Speaking of missing out on the open-water pattern, the summer months are tailormade for exploring the vast expanses of unpressured water in the wide-open middle of the lake. Open-water fishing requires a certain mindset that many anglers struggle to acquire. So many anglers, like myself, grew up becoming “target-oriented anglers”, meaning that we basically needed something to throw at. The thought of not having any visible structure such as shoreline, grass potholes, or exposed shell to cast towards is a truly foreign concept for most and forces you to learn to read the water, visualize underwater structure, and use your electronics more. Saltwater anglers who master those concepts will enjoy many days on the water away from the crowds because the vast majority of anglers will not be comfortable enough to stick with that pattern. A few “spectators” may come by to check out what you are doing but few will have the skill or patience to stick with that game plan. Acquiring the confidence to get away from the obvious will pay big dividends as the summer gets closer and the crowds get bigger. Give it a shot; you can thank me later.
Now as we begin to switch gears from the spring to the summer months, a few new patterns will emerge that will help you catch more fish. The previously mentioned open-water program will work for both artificial and live-bait anglers as well. On Sabine we are big fans of drifting 4- or 5-inch soft plastics rigged under your favorite rattling cork around the huge schools of shad or pogies that will become so prevalent during this time of year. It’s always a good idea to investigate these big schools of baitfish because more often than not they are being shadowed by speckled trout, sand trout, or redfish.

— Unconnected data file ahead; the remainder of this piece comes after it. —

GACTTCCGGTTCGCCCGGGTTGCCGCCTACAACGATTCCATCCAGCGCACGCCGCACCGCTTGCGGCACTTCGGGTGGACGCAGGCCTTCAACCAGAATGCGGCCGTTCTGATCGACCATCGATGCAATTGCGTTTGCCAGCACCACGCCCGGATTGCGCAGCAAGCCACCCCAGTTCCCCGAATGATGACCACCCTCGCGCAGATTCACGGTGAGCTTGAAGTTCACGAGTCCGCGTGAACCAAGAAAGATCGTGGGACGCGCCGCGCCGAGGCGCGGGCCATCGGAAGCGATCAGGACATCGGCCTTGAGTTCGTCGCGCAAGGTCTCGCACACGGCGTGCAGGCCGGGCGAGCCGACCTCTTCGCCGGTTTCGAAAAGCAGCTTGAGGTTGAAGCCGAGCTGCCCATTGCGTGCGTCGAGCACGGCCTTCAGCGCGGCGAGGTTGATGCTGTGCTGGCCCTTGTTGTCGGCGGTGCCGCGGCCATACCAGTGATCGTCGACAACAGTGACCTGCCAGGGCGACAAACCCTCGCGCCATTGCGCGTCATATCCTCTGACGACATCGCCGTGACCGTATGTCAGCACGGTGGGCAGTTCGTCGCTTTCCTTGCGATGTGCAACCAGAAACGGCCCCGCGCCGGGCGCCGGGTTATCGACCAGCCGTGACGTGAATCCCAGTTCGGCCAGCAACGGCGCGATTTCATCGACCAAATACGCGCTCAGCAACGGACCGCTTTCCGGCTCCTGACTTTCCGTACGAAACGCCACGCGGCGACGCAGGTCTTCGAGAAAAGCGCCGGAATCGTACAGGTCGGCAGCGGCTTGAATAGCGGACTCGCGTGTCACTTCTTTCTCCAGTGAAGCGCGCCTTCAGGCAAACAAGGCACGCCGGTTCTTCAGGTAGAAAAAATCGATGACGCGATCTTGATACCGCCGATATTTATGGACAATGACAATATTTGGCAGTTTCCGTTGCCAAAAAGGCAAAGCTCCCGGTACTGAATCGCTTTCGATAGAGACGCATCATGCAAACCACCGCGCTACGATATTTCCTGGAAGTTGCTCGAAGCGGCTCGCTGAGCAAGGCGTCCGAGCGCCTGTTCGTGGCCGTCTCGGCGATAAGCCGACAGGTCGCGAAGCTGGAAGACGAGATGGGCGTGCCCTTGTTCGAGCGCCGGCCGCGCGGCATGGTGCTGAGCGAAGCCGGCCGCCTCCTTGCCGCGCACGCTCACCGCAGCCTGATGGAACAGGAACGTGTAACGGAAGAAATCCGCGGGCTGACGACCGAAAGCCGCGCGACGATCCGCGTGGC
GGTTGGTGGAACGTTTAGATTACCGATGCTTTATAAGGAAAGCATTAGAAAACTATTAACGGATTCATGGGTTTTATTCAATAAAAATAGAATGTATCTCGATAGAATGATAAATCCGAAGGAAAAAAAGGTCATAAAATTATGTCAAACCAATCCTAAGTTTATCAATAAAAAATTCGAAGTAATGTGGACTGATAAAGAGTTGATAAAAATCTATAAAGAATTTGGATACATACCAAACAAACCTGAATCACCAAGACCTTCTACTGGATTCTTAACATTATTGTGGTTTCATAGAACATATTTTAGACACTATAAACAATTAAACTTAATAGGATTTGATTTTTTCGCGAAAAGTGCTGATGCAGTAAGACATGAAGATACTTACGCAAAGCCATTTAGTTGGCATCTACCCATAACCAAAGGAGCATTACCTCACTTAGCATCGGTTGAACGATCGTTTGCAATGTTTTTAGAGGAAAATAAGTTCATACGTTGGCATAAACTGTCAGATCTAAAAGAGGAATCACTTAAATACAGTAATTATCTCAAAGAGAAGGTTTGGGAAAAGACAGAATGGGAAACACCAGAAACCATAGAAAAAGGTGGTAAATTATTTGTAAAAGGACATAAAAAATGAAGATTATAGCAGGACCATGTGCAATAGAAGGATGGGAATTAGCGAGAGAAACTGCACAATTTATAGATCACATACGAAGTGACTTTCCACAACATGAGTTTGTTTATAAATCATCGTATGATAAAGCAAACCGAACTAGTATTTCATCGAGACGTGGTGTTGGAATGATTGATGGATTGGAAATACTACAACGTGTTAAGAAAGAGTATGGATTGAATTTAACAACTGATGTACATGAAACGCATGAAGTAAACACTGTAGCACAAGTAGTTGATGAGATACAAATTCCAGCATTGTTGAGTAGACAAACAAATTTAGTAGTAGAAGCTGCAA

Perhaps the only problem with fishing near these schools of baitfish is dealing with the occasional gafftop or hardhead catfish that will inevitably show up when there is a free meal to be found. If you choose to drift live bait in the same areas, you can expect a few more interruptions from the catfish but you can also expect a few more bites from the more desirable species as well. Live shad rigged on a fluorocarbon leader 2-3 feet below a popping cork so they can swim freely is a deadly combination during this time. Some of the biggest fish I have ever personally put in the boat fell for this method and it continues to produce to this day. A couple of recommendations for this set up would be using a Kahle hook because they make releasing fish in good shape so much easier than the various types of J-hooks. Also making things easier is using a spinning rod and reel to cast the awkwardly long leader and cork. Compared to using a baitcaster, the spinning set up will make things a lot more efficient and enjoyable.
Other solid patterns that will take shape this month will be the pre-dawn topwater bite down on the jetties. If you want a heart-stopping program, I highly recommend chunking your favorite surface plug along the granite rocks as that green water floods through full of bait. I don’t know what it is about trout at the jetties, but they seem like a completely different species of fish with the way they fight, it always amazes me how aggressive they can be compared to their next of kin in the bays. A pre-dawn tide change accompanied by a good moon phase and maybe some light wind is the type of recipe that fishing dreams are made of this time of year. If you get the chance to take advantage of this program do not miss out, it’s worth the price of admission.